after the discussion, Vasquez highlights the extension of literacy
practices constructed in a negotiated curriculum “into the lives of
children outside of school” (p.132)

Chapter 7: A Look Back Over the Year

In her final chapter, the author describes how a junior kindergarten
conference was organized at the end of the school year and also presents
some final reflections. The idea of a conference came from a student whose
mother had participated in a conference. Subsequently a junior kindergarten
conference, named Celebrating Our Questions, was negotiated in the
classroom. Vasquez, in her final reflections, briefly refers to two major
features of the critical literacy curriculum she negotiated with her
students: social critique, social analysis, and social action shaped the
basic tools in constructing a critical literacy curriculum; and, the
difference between what happened in this negotiated critical literacy
curriculum and what usually happens in other literacy classes is asking
“questions that matter” (p. 141).


To many people, the word ‘critical’ might entail complicated issues
belonging to the tough world of adults not children and certainly not young
preschool children. This is, however, a misconception of what criticality
involves. Critical approaches are centrally concerned with questioning the
unquestioned in social life and, therefore, they are not to be confined to
any particular social group and obviously not to any particular age. In
line with this view, Vasquez illustrates the fact that questioning the
taken for granted social beliefs by young children is not only possible but
also quite meaningfully practical. I would consider this as perhaps the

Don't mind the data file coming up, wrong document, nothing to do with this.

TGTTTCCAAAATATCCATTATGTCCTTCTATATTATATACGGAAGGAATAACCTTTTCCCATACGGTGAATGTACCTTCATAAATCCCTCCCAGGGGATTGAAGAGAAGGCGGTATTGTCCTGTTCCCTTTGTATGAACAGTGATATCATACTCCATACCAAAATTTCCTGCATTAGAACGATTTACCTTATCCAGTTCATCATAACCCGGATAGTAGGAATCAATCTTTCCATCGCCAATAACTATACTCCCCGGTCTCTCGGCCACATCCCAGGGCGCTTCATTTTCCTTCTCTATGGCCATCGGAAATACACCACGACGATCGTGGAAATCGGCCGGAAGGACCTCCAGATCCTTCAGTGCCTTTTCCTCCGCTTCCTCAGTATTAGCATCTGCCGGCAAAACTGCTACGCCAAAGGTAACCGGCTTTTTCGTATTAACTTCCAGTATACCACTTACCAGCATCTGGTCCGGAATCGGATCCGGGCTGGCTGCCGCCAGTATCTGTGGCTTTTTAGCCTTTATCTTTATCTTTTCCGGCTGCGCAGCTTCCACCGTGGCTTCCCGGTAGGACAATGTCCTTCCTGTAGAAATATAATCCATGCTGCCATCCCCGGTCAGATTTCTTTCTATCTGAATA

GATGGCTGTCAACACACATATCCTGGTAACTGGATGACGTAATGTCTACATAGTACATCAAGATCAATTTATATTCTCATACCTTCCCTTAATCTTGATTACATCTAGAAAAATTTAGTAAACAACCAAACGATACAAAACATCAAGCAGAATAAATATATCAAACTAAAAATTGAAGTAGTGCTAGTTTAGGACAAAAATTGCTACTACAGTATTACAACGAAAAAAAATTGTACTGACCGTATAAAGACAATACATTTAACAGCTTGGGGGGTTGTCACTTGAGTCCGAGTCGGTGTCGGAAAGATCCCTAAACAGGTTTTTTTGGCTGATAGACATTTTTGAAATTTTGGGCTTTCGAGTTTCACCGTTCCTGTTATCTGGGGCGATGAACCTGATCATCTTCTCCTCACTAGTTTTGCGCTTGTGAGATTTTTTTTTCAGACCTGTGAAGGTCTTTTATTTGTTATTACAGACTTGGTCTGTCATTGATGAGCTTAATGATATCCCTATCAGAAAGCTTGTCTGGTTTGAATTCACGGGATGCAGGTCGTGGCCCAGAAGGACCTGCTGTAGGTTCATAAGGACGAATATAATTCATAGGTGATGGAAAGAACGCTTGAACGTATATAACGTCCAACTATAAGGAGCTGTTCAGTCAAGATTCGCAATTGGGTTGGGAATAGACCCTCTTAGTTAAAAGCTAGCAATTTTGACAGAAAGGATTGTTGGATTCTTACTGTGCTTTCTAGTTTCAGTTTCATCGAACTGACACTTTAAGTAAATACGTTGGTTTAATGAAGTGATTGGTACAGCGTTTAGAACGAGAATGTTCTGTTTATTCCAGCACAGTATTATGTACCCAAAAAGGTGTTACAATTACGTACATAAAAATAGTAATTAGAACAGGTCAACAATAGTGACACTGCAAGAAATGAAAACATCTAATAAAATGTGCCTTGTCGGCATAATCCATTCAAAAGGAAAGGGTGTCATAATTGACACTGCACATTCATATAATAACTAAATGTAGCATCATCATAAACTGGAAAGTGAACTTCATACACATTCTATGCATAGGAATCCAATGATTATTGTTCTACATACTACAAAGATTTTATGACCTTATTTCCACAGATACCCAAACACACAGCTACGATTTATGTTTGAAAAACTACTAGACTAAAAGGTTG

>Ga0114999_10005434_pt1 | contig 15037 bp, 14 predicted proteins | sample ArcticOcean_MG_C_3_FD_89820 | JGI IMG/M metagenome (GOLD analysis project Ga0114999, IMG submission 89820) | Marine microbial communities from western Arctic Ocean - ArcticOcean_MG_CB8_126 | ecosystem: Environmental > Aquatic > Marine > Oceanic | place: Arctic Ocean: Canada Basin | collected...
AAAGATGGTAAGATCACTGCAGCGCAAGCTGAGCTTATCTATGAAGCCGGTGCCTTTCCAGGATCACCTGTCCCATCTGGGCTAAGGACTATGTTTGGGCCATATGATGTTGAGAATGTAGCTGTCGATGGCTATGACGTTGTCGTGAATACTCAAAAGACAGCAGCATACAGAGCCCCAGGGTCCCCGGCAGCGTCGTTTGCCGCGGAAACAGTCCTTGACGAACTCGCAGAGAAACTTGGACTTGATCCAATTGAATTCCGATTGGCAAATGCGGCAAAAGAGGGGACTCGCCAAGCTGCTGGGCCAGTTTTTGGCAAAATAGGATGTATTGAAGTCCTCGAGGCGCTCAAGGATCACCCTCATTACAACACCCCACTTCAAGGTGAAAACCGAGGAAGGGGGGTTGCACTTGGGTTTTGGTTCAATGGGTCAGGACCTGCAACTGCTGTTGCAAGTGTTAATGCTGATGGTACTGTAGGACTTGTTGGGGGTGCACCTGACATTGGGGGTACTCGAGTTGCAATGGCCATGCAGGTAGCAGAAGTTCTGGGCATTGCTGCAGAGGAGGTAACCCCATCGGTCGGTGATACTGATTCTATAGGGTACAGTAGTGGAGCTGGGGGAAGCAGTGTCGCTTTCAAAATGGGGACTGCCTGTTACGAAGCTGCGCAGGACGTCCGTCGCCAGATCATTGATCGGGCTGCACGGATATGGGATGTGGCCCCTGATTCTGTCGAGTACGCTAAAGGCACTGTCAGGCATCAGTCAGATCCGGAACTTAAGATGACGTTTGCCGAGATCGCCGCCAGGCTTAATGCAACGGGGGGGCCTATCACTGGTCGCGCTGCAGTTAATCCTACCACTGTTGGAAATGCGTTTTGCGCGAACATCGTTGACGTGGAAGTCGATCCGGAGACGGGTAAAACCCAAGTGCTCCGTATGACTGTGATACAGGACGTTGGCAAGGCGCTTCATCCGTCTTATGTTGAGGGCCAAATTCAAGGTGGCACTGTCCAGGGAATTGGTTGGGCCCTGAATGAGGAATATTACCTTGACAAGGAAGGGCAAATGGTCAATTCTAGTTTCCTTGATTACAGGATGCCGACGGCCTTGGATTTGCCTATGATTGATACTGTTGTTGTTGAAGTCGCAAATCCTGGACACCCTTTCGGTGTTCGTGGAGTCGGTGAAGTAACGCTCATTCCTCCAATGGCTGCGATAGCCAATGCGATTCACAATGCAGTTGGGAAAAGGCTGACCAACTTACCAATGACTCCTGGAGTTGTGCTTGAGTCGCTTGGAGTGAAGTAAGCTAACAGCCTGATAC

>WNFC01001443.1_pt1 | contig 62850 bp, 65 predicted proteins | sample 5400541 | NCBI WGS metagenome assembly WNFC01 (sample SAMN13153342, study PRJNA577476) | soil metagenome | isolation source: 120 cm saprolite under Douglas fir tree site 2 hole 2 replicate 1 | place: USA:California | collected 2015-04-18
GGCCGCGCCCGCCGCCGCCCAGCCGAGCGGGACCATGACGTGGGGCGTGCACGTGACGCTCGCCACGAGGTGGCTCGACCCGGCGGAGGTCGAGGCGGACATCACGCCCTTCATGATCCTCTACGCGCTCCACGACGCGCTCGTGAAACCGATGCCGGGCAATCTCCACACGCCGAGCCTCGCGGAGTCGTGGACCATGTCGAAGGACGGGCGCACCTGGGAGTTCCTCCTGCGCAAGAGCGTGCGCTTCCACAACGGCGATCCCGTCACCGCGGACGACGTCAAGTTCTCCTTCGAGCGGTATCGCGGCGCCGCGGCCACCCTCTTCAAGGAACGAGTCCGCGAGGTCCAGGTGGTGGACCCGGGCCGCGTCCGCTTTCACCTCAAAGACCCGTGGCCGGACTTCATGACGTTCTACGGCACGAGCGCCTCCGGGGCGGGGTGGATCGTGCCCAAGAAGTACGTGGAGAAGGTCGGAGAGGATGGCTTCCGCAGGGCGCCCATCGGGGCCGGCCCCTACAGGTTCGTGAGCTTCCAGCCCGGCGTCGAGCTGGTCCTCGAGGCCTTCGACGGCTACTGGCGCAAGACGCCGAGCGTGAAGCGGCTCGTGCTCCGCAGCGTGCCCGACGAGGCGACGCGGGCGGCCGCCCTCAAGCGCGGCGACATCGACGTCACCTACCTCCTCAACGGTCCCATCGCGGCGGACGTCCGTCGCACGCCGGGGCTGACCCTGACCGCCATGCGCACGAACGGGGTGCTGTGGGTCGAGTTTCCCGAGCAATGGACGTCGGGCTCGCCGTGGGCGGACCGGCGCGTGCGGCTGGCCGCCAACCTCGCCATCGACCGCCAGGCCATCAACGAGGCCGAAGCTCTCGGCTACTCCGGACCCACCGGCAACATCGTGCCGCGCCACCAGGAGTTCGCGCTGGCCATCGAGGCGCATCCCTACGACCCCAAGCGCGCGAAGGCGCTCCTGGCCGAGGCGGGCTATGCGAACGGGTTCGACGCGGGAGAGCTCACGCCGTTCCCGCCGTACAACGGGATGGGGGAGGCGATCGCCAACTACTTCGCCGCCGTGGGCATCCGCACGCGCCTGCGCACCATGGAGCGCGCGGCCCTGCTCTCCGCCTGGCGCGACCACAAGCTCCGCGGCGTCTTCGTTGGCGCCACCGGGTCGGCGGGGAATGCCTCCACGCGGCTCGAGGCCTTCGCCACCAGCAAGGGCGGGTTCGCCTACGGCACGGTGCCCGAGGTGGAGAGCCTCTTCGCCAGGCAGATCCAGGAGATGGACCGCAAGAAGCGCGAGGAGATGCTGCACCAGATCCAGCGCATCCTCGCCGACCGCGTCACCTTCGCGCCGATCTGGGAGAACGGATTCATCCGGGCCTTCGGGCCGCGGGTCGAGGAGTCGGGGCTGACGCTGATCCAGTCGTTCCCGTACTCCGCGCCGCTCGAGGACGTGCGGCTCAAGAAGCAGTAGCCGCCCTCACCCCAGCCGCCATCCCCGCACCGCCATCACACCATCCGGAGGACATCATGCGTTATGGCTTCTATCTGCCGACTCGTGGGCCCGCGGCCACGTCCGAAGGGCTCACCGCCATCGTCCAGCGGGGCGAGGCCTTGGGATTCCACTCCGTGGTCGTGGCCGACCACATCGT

major contribution of this book. Moreover the book depicts a telling
example of real negotiation of learning experiences. Many of the
educational practices discussed in the book were not based on a pre-planned
syllabus but rather emerged out of authentic classroom dialogue. I think,
nevertheless, that the author could have incorporated more elaborate
descriptions of the classroom context to represent a more touchable picture
of real classroom life with all its resistances and challenges. As it is,
it looks like everything went on very smoothly with no disagreements and no
problem. However, real classroom life, especially one with critical
negotiations, is quite likely to be full of problems, challenges, and even
fights. Another excellent aspect of the book is that it intriguingly
portrays several cases of incorporating critical grappling with linguistic
elements at the same time that class participants focus on critical social
issues. I found it very interesting that Vasquez at several points
represents her students’ critical encounter with linguistic aspects of
texts as social practices when they read and also their critical
consideration of word choice and sentence organization when they write. The
beautiful personal narrative and story telling style of the author and many
pictures and illustrations make the book appealing and readable. I would
highly recommend the book as a source of insights into critical literacy
practices for researchers and students dealing with language and literacy
education as well as language teachers.

Seyyed-Abdolhamid Mirhosseini received his MA in Teaching English as a
Foreign Language from the University of Tehran and has been involved in EFL
education at various levels in Iran. His areas of interest include critical
language education, critical discourse analysis, and qualitative research

Format: Paperback
ISBN: 0805840532
ISBN-13: N/A
Pages: 176